of or relating to military operations by both land and naval forces against the same object.
Amphibious and amphibian have several overlapping meanings in zoology and botany, but in the sense “relating to combined military operations by land and naval forces against a common target,” only amphibious is used. In the mid-1930s, at a time when air power was rapidly developing, the neologisms triphibian and triphibious were coined very useful for describing combined land, sea, and air operations, but an abomination—two abominations, even, for purists. Amphibious ultimately comes from Greek amphíbios “having a double life,” used by science writers about frogs and plants. In later Greek the Neoplatonist philosopher Plotinus used amphíbios metaphorically to describe the human soul as an inhabitant of two worlds. Amphíbios is composed of two very common Proto-Indo-European roots, ambhi– “on both sides, around” and gweiə-, gwey-, gwī-, gwi– (with many other variants) “to live.” Ambhi– becomes amphí in Greek, as in amphithéātron “amphitheater,” literally, “a place for watching from both sides.” Ambhi– becomes amb(i)– in Latin, a prefix meaning “around, both..,” as in ambiguus “unsettled, undecided.” \ The Greek combining form bio– comes from bíos “life,” from Proto-Indo-European gwios (gw– becomes b– in Greek under certain conditions). The root variant gwī– is the source of Latin vīta “life.” Amphibious entered English in the 17th century.
Through tactical and strategic unification the Allies successfully undertook the greatest amphibious landings yet attempted in warfare.
All the elements for the D-day attack were in place by the spring of 1944: more than 150,000 men, nearly 12,000 aircraft, almost 7,000 sea vessels. It was arguably the largest amphibious invasion force in history.
a jumbled cluster or mass of varied parts.
The English noun agglomeration, “a jumbled cluster or mass of varied parts,” comes from Latin agglomerātus, the past participle of agglomerāre “to mass together, pile up, join forces,” a derivative of glomerāre “to roll into a ball, collect into a dense mass.” Glomerāre in turn is a derivative of the noun glomus (inflectional stem glomer-) “a ball, a skein or ball of yarn.” Glomus is related to the Latin nouns globus “round body, round cake, sphere” (English globe) and glēba (also glaeba) “lump or clod of earth” (English glebe “soil, field”). Agglomeration entered English in the second half of the 17th century.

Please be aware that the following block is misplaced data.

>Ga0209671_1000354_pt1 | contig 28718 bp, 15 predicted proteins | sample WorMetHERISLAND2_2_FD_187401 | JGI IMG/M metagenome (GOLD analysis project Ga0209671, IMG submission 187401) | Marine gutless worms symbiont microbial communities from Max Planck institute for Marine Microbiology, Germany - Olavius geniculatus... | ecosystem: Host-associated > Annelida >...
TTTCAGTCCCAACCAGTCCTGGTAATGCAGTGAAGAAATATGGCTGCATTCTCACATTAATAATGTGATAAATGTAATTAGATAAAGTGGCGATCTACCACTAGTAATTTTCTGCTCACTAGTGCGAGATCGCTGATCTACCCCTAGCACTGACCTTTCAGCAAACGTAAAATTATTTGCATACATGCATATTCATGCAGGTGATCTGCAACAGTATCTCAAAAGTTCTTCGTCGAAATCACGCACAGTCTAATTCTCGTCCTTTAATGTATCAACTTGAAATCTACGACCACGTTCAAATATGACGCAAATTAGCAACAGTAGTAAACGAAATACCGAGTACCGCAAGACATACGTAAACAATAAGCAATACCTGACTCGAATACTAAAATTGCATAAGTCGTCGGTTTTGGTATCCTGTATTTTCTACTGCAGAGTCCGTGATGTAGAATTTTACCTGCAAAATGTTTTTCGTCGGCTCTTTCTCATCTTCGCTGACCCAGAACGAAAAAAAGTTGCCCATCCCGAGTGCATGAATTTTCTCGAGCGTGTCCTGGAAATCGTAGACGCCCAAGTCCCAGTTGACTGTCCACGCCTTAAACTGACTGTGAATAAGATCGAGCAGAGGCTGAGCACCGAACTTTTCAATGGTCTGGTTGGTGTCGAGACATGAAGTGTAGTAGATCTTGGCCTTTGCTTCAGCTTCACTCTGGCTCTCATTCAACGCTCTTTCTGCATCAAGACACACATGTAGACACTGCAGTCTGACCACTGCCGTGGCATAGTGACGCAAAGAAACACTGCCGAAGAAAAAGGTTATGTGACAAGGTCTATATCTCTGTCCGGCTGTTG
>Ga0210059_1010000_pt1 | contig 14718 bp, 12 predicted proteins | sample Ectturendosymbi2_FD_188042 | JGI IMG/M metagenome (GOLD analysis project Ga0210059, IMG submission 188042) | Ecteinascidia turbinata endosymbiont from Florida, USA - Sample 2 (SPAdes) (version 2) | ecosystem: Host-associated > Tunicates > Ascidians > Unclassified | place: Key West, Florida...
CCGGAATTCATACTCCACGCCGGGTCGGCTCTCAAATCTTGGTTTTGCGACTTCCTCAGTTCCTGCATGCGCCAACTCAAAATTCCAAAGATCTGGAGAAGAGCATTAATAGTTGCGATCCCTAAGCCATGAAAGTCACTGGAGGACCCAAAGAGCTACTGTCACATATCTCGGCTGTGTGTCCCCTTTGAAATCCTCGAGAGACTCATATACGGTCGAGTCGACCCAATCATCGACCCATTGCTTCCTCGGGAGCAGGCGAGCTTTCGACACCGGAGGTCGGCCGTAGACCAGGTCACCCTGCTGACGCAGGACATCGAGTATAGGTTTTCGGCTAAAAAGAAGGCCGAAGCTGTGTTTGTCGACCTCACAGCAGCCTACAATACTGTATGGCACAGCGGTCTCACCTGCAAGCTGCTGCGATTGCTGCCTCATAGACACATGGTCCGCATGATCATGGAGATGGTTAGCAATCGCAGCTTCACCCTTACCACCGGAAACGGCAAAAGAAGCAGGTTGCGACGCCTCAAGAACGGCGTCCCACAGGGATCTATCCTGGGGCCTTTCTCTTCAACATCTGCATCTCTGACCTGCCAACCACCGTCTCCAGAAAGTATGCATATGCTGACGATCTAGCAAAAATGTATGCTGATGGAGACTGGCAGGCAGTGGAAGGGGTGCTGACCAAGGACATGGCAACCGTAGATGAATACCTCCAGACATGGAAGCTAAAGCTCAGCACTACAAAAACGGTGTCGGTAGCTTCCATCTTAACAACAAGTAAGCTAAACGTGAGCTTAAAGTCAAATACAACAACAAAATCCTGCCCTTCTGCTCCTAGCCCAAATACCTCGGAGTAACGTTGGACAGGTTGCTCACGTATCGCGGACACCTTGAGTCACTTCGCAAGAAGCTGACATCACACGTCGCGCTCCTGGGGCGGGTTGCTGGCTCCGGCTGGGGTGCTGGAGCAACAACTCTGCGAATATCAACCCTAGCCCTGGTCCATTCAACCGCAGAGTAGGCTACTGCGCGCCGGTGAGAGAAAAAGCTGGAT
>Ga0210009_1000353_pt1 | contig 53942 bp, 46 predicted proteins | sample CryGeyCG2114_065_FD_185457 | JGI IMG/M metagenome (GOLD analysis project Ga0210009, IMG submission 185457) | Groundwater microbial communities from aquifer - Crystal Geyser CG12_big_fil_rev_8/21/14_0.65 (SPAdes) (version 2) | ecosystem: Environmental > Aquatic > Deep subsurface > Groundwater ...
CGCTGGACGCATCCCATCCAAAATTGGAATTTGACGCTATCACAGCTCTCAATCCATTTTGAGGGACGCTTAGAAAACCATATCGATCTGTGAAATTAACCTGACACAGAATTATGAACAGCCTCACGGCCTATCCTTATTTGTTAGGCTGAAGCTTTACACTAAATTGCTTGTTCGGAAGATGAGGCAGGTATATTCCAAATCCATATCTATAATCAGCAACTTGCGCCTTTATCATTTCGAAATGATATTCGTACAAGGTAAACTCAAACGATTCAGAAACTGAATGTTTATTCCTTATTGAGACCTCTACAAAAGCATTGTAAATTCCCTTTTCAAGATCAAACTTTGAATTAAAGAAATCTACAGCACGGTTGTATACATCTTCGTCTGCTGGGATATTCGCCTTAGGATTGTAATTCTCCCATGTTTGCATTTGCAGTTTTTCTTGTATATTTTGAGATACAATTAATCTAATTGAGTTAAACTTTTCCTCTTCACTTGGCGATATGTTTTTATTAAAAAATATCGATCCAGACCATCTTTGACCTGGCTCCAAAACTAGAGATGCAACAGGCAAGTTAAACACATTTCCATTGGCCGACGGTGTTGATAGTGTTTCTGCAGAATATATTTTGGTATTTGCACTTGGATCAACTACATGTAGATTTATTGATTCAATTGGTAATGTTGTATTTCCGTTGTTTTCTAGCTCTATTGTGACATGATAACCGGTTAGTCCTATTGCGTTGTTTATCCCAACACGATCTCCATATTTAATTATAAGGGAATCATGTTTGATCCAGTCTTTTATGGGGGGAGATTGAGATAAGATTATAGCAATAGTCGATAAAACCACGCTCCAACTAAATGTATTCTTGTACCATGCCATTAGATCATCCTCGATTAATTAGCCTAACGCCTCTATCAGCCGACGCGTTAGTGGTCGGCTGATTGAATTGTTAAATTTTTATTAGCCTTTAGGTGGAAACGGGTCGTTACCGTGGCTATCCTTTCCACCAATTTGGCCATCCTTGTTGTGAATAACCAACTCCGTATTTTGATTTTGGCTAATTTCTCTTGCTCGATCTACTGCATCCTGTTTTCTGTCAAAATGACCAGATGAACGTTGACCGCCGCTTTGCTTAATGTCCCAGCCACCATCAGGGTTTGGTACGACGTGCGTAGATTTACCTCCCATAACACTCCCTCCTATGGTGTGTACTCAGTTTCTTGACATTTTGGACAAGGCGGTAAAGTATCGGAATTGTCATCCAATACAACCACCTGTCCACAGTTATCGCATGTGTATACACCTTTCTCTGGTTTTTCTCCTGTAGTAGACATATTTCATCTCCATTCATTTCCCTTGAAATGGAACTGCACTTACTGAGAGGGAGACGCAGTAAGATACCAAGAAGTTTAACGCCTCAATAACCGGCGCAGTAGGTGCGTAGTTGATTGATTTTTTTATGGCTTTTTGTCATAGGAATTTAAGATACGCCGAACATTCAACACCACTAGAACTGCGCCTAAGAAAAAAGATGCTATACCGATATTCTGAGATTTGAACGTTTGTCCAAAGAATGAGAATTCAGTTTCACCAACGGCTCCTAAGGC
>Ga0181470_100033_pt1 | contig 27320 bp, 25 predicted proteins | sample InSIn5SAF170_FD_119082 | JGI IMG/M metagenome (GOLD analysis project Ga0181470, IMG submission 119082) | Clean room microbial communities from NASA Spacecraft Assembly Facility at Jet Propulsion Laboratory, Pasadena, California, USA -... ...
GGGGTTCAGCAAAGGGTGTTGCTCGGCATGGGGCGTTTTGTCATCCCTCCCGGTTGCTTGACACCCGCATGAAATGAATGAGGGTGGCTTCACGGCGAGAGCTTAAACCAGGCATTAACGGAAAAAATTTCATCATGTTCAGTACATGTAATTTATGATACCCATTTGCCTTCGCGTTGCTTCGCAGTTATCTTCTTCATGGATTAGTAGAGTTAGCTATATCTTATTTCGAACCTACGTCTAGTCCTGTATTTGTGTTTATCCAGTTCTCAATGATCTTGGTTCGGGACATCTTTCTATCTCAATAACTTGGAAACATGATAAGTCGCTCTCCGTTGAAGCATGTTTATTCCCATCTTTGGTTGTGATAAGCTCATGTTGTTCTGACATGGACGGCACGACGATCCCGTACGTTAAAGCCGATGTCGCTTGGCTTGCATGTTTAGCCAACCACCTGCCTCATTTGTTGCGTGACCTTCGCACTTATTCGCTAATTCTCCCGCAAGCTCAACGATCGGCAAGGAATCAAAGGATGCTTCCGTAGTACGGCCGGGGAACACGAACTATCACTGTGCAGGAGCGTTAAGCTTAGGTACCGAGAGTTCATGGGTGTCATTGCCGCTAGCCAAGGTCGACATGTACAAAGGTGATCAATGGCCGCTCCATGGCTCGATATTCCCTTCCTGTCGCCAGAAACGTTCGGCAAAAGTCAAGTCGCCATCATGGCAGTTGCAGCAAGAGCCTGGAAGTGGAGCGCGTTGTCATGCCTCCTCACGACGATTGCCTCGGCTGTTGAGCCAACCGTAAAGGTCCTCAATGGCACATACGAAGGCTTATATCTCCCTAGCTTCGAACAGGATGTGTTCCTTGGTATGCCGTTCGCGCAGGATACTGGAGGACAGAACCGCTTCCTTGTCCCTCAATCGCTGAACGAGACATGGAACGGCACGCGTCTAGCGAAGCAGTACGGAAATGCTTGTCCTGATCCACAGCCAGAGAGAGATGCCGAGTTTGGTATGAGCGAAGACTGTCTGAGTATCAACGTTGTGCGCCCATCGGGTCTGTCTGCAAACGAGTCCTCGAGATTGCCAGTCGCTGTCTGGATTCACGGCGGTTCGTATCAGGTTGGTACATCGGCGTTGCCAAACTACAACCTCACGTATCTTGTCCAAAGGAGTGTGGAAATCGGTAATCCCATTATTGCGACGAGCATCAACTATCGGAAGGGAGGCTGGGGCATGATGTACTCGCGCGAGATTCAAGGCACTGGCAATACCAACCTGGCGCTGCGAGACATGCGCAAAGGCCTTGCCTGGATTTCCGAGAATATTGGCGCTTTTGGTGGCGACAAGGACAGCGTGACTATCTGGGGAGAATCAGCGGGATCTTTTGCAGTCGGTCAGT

In our exuberance to build more green things, we need to focus on updating what we’ve already damaged. That dead mall could be a solar field. (It already has the power hookups.) That agglomeration of gas pumps could be a park-and-ride charging station for commuters traveling farther by train.
A galaxy is much more than a radiant agglomeration of stars. To modern astrophysicists, galaxies are more notable for their dark sides: their hidden material that is only “seen” by its gravitational pull upon the shiny stuff it seems to vastly outweigh.
verb (used without object)
to melt away.
Deliquesce, “to melt away; become liquid,” comes straight from Latin dēliquēscere “to become liquid, dissipate one’s energy,” a compound of the preposition and prefix dē, dē-, here indicating removal, and the verb liquēscere “to melt, decompose, putrefy.” Liquēscere is an inchoative verb (also called an inceptive verb), meaning that the verb indicates the beginning, the inception of an action. In Latin (and in Greek) the suffix –sc– (Latin) and –sk– (Greek) changes a verb of state, such as liquēre “to be liquid, be clear,” to an inceptive verb. Derivatives of liquēre include liquidus “clear, fluid” (English liquid) and liquor “fluidity, liquid character” (English liquor). Deliquesce entered English in the mid-18th century.
My thoughts started to deliquesce and slide through my brain like melting cheese.
A subsequent painting in the album … sees Jeong render the white peaks in ink that fades from the top of the composition to the bottom, making the mountain range deliquesce as if in fog.